E10 (Everyone 10+)Release Date:
November 8, 2006Written By:
Because of the differing nature of music from culture to culture, usually when a popular rhythm game from Japan is brought to the US, it is put through an unusual localization process that often replaces entire song lists and, in the case of Inis's Elite Beat Agents, essentially creates an entirely new game based off of the same basic layout of Osu! Tatake! Ouendan! to create a new American game that, while possibly drawing resentment from fans of the original version, may yet be appreciated by more casual consumers who happen to take notice of it.
In the game you serve as a squad of what are called Elite Beat Agents – special agents who travel the globe, helping to motivate people to conquer their problems through song. After selecting a target on the world map and watching a little skit on what the person's problem is, you engage in a rhythm game with a particular song as you watch the person deal with the problem based on your performance.
Although the tracklist in this game is frankly a sort of love-it-or-hate-it deal, including a lot of classic music like the Village People but also more current, popular music like Avril Lavigne and Destiny's Child, the core rhythm gameplay from Ouendan still remains here and is still as compelling as ever.
In the game the player must tap points on the touch screen in sequence based on numbers that appear on the points, with rhythm and timing based on the distance between the points and circles to highlight when each point should be tapped. There are also other devices in each song such as little balls that must be dragged along a track at just the right speed and direction to match the rhythm. Although this system lacks the sheer physicality of something like DDR, it is indeed a very solid system that succeeds in bringing you into a song in the proper fashion of a rhythm game, but in a way that only the Nintendo DS can, and better yet, it's incredibly easy to pick up, making it feel even more at home on the portable.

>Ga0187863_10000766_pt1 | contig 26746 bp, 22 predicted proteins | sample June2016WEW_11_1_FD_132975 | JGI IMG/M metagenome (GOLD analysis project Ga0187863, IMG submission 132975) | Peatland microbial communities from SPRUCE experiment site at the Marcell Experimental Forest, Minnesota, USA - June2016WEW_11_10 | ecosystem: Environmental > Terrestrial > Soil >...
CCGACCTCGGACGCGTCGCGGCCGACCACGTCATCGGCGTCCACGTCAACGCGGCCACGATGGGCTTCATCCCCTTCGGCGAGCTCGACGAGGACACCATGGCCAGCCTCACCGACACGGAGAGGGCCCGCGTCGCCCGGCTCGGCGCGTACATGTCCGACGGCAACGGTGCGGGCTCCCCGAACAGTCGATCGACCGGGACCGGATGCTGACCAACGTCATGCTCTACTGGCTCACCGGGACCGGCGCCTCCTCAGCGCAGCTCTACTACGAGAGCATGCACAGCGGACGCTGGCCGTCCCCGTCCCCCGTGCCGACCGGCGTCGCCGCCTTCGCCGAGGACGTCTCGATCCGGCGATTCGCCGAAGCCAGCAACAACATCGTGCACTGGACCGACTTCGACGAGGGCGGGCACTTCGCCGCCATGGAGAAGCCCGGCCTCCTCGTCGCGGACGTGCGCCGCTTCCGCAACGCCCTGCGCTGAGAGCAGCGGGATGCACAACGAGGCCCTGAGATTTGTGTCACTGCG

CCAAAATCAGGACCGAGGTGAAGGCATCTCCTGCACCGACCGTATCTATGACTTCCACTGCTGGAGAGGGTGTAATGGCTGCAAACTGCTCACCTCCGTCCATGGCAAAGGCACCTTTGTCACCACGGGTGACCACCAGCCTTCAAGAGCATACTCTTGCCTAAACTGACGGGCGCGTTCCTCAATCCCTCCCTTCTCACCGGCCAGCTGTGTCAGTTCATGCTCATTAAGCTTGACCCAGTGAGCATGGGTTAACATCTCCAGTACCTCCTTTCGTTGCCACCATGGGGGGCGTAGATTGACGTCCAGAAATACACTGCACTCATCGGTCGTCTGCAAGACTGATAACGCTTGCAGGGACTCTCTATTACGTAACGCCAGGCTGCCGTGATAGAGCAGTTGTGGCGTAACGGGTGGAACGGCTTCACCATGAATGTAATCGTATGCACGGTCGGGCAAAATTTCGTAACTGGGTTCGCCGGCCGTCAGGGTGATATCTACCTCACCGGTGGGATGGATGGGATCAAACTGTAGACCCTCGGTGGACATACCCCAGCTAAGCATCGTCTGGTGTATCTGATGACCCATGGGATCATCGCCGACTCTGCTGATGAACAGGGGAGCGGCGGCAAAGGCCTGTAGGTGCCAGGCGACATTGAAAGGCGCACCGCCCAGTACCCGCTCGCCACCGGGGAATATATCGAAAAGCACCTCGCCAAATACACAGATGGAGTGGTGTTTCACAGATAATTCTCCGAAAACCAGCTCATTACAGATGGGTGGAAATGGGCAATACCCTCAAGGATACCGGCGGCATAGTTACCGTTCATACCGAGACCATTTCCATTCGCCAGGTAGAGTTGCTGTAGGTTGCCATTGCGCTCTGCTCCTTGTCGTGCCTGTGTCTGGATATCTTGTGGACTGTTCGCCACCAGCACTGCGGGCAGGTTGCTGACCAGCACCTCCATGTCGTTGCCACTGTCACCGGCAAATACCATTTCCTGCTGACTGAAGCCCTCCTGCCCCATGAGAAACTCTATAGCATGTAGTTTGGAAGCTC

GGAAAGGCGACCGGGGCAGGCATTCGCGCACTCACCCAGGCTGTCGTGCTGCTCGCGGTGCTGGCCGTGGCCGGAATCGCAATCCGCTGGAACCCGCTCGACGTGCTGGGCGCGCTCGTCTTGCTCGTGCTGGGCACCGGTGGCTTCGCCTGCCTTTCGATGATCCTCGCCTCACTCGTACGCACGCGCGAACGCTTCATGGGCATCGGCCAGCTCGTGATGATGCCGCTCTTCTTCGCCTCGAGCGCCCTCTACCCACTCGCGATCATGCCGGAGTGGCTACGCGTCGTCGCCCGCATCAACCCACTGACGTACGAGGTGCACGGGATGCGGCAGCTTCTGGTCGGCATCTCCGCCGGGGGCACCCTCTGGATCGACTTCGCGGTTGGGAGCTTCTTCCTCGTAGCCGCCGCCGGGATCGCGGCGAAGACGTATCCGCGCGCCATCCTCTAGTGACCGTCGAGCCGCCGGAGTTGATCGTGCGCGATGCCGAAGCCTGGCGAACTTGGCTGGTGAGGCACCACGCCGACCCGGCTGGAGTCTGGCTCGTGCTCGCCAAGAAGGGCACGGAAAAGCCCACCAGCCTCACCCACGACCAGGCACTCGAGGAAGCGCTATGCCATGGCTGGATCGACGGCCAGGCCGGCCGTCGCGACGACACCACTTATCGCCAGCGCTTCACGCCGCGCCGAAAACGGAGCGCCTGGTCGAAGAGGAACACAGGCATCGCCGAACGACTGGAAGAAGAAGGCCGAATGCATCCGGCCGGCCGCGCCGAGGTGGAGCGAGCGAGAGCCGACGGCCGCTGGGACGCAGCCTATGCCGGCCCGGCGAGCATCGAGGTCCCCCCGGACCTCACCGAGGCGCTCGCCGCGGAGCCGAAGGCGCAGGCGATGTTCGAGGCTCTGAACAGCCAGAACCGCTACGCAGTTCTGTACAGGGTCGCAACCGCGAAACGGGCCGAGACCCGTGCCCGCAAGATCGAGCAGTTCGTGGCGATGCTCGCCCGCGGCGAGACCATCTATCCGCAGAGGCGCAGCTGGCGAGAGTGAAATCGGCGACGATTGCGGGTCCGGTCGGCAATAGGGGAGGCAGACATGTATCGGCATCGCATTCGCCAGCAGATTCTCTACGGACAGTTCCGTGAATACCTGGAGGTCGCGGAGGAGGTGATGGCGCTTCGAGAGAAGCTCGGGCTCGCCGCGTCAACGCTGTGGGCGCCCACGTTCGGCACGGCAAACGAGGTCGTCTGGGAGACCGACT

Elite Beat offers a pretty nice variety of difficulty levels, though the overall difficulty does ramp up more quickly than in most games, even at the very easiest setting the later levels can get seriously difficult.
As you play through each song you are shown little comic book skits of the characters you are trying to motivate as their story moves along accompanied by full 3D models of the Agents dancing based on your performance. Being adapted from the manga-style skits of Ouendan, the overall style of Elite Beat Agents does attempt to emulate that game's style but in a very Americanized form, in the end coming off as looking sort of like an Americanized 4kids anime adaptation that retains a bit of the apparent randomness you might see in a parody anime like Cromartie High or Excel Saga.
Throughout the game you might help a retired baseball player get his groove back by saving a kid from a giant volcano golem with his baseball skills, or motivate the white blood cells inside a person’s body to kill a disease, or even help a pair of Hilton Sisters look-alikes survive on a deserted island. Surprisingly, these skits do succeed in evoking a pretty broad range of emotions ranging from outright laughter to just plain "wtf" and even a couple that are a bit touching.Bottom LineOsu! Tatake! Ouendan! and now Elite Beat Agents, is the title that takes the rhythm genre and successfully brings it to the Nintendo DS in a fashion most befitting the platform. The game is quick, challenging, and easy to pick up, has a very broad appeal, and works under a control system only possible on the Nintendo DS. For some this just may be another DS killer app.Score8.8/
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